The film itself is a masterpiece and has become a cult classic. Payne takes a subject matter, a rivalry between a teacher and student, still considered somewhat taboo. He takes into question authority and tomfoolery and then spins everything around.

Jim McAllister (Matthew Broderick), is a straight-and-narrow, well-liked high school government teacher who notices that successful student Tracy Flick (Witherspoon) uses unethical tactics and manipulation to get exactly what she wants.

Since Jim believes that Tracy has ruined his friend’s marriage he already despises the girl. Though, could he also be in love with her?

When Tracy decides to run for school president, Jim feels that she will be a horrible influence on the student body. He convinces Paul (Chris Klein), a dull but popular student-athlete, to run against Tracy.

When she becomes aware of Jim’s secret involvement in the race, a bitter feud develops between teacher and student as they try to outsmart the other.

The writing in Election is brilliant. The audience may see Jim or Tracy as the villain or perhaps both. They resort to drastic machinations to get their way. Tracy wants to win at all costs while Jim becomes obsessed with ensuring that Tracy does not win.

I love the high school setting and the normal goodie two-shoes Jim resorting to ballot cheating and affairs to best his rival. Tracy is no better as she manipulates and conspires to win the election.

I also worry that the viewers who should see this film either won’t or won’t get the message that Payne is sending.

The editing is flawless and the quick cuts that allow each character a chance to narrate and share their perspective is a major win. We see each motivation and understand what makes each character tick-especially Jim and Tracy.

The acting is wonderful and enough praise cannot be reaped upon Witherspoon and Broderick for their sick and twisted performances. They each radiate desperation and dark comedy and delightful is the perkiness and drive that Witherspoon gives Tracy.

When she bakes cupcakes in the hopes of bribing her classmates for votes, this counterbalances Broderick’s angry and grizzled Jim. He is at war with a student and goes for the jugular instead of being the role model a teacher should be.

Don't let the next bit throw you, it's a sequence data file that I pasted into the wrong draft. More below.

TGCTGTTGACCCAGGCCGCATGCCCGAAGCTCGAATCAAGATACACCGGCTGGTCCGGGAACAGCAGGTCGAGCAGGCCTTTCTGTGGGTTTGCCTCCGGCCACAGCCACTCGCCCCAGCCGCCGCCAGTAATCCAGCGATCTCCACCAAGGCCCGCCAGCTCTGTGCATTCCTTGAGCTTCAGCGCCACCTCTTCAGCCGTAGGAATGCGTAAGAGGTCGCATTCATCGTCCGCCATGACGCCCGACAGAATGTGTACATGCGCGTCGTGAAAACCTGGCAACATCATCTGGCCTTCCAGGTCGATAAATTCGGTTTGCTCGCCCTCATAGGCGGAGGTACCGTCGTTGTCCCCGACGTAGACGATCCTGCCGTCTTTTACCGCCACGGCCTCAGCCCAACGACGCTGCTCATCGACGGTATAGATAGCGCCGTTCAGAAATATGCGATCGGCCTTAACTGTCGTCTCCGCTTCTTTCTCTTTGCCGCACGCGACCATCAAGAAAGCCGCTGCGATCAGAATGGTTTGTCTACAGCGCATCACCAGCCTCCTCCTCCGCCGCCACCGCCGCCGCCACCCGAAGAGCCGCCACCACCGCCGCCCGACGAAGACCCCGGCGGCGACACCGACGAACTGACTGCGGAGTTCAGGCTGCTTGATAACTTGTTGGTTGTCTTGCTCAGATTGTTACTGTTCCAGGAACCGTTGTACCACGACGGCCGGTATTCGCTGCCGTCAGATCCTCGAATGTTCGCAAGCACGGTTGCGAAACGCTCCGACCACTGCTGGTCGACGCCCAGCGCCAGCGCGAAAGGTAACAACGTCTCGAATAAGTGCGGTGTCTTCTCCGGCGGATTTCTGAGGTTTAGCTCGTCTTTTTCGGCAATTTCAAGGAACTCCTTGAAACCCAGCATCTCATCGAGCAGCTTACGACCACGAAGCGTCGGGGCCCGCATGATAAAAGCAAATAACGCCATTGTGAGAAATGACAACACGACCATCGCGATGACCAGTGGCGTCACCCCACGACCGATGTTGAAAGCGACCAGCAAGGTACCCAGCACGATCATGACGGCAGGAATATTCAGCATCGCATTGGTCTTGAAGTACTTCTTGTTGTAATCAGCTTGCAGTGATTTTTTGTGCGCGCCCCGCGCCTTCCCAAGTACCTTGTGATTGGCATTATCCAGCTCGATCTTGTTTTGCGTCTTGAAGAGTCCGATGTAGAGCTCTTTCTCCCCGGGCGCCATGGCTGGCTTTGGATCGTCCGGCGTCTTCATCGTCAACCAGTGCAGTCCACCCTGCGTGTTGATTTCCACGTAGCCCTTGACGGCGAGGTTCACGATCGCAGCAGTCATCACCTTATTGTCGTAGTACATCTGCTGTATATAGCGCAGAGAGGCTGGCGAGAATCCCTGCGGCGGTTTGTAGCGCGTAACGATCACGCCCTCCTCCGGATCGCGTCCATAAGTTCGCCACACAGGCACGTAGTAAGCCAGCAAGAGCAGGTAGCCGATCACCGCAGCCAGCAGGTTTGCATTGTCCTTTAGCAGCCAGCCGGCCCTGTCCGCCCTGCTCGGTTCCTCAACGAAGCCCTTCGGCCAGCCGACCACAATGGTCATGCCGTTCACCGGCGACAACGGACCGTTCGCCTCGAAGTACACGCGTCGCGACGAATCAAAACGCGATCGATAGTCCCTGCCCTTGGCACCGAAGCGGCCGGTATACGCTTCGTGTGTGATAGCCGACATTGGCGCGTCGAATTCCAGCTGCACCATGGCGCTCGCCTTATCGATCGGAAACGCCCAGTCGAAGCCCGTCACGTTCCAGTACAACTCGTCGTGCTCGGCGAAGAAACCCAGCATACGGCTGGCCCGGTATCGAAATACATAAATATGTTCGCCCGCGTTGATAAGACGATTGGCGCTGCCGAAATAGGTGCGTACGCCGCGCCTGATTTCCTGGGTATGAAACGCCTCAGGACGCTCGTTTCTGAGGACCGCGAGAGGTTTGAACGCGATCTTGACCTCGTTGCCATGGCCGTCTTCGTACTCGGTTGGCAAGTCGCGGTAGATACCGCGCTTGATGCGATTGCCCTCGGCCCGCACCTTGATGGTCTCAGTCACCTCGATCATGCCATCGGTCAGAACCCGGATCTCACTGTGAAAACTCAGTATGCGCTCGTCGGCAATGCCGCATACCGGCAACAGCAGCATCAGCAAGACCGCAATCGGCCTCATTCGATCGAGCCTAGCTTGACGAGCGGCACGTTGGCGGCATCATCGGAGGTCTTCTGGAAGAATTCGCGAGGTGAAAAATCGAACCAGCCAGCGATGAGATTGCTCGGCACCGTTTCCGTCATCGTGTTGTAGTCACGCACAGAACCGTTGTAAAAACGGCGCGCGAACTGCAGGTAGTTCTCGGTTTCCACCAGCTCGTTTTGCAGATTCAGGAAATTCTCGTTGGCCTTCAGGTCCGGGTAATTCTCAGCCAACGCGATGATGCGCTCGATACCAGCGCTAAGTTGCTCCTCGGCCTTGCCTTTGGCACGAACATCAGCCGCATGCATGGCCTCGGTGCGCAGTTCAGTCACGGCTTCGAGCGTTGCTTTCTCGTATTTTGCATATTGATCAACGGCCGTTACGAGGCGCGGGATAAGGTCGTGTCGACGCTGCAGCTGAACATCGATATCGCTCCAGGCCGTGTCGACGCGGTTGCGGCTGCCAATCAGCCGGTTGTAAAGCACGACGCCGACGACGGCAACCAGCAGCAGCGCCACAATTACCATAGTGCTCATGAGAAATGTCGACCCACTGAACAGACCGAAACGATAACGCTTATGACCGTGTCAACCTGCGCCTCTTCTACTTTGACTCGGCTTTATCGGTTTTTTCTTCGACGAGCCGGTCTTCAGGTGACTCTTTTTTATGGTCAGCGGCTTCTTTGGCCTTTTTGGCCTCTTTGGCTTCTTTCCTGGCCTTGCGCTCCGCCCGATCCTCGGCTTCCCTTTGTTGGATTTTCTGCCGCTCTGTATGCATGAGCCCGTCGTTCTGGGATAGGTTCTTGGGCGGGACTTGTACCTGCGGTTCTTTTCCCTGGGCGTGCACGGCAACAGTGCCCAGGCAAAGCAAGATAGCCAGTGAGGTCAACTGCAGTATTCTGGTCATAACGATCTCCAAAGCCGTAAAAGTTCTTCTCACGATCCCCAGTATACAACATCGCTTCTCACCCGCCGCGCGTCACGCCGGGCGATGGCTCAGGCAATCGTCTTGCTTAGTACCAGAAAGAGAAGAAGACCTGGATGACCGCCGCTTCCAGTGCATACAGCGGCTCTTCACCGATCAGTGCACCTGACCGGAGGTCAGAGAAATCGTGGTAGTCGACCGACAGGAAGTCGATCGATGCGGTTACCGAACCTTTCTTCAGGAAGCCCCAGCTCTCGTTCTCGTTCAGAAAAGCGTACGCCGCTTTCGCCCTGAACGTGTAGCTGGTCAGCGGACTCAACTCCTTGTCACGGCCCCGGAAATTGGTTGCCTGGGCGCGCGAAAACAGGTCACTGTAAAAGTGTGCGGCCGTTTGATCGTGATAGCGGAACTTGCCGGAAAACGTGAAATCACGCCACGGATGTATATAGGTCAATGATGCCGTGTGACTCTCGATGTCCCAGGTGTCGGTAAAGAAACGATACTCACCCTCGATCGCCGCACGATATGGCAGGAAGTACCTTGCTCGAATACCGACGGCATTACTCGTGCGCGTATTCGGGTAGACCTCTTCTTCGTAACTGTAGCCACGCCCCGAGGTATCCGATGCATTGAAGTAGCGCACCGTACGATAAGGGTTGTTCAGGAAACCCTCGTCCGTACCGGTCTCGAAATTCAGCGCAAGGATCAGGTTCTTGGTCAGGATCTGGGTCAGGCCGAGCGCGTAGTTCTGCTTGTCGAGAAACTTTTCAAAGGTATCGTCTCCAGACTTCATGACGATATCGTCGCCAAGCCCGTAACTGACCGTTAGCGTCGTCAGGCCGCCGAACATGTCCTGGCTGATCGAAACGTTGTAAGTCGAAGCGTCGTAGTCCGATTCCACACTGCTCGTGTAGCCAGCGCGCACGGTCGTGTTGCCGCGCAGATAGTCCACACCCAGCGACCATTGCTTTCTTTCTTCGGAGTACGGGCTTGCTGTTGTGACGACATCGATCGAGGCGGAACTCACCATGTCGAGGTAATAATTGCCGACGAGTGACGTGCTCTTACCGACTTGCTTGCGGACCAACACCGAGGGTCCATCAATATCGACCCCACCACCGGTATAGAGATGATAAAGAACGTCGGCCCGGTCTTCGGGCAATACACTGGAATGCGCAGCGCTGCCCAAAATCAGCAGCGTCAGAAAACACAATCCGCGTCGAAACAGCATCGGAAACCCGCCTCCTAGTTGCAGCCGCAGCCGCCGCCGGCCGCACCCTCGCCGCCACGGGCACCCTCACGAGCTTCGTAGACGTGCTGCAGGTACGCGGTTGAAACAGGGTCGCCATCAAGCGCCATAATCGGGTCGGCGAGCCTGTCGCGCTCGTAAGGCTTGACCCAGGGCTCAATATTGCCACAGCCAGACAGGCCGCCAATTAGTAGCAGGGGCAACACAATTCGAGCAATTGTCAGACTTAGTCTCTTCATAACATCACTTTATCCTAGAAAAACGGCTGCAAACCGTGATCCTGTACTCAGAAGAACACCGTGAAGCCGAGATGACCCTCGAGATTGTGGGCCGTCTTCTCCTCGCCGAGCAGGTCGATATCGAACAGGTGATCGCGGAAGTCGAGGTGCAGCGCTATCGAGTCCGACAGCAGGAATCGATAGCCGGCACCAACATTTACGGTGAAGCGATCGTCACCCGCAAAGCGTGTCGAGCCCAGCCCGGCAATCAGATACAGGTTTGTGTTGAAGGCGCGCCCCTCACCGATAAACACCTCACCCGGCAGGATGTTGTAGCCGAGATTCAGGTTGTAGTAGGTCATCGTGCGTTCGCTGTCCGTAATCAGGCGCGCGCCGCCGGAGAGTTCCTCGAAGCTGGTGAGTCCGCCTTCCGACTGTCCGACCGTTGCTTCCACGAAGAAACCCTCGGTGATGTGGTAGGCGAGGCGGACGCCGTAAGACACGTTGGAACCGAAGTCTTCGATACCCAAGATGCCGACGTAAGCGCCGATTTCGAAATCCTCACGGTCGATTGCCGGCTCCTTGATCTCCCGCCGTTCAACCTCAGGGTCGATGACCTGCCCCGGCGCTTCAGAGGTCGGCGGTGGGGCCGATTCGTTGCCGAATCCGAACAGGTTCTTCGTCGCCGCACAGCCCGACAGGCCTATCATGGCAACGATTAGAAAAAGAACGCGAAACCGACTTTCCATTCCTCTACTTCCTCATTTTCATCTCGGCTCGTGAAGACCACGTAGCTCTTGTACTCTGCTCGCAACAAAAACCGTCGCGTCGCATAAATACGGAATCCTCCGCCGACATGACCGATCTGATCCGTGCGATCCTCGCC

It’s delightfully fun though many high school teachers may not appreciate the deviousness.

There’s also a cool LGBTQ+ inclusion which is a positive.

I’d venture to compare Election to American Beauty (1999), made the same year and with a similar tone. Cynical and witty, they both question morality and ethics, especially with the sugar coating of a high school or small-town Americana.

Satire never looked finer in both films.

Made in 1999, how dubious the realization is that Election continues to have relevance as time goes by.

In the current state of United States politics where lying, cheating, and a blatant refusal to accept election results unless one side is the victor is running rampant, and shockingly tolerated by some, Payne’s message has never been more powerful.

Oscar Nominations: Best Adapted Screenplay

Independent Spirit Award Nominations: 3 wins-Best Feature (won), Best Direction-Alexander Payne (won), Best Screenplay (won), Best Female Lead-Reese Witherspoon, Best Debut Performance-Jessica Campbell

American Pie-1999

American Pie-1999

Director Paul Weitz

Starring Jason Biggs, Alyson Hannigan

Scott’s Review #813

Reviewed September 23, 2018

Grade: B+

With each generation of film, there seems to be a gross-out comedy that speaks to a young, coming-of-age generation- of the mostly male and jock persuasion.

American Pie (1999) finishes the 1990s strongly with a raunchy story that feels fresh and genuinely funny with precarious situations facing the cast, specifically the protagonist and “everyman”, played by Jason Biggs.

The film is a teen sex comedy of the crudest nature yet engulfed with characters audiences like- not mean-spirited, but rather fun-loving and endearing.

An enormous box office hit at the time, the film was all the rage and brought tawdry new meaning to the Americana staples of apple pie and band camp.

Spawning several sequels throughout the next decade, the franchise successfully brought back the teen comedy genre with strong and highly recognizable characters.

American Pie also brought back the fun to R-rated films and put a nice cherry on top of a creative decade in cinema. The film is not high art, but what it aims to do, it does quite well.

Living a middle to upper-middle-class existence in the suburban USA (presumably Michigan), five high school seniors make a pact to lose their virginity by the time they graduate. Most of the group are nerdy, insecure, and sexually naive, the central character being Jim Levenstein (Biggs).

Most events are taken from his point of view and he is continually advised by his very nerdy father, Noah (Eugene Levy).

The setup is an age-old premise with lots of room for jokes and precarious situations in hilarious form. As Jim has the hots for a sexy foreign exchange student, Nadia, she is out of his league.

In a hilarious scene, a “warm apple pie” incident leads to a webcam setup attempt to watch Nadia change clothes. When events go amiss everyone gains access to the webcam link, and Nadia is sent back to Czechoslovakia in shame.

This leads to a new pursuit for Jim, in geeky band camp girl, Michelle (Alyson Hannigan). Surprisingly, they fall madly in love and have fantastic chemistry.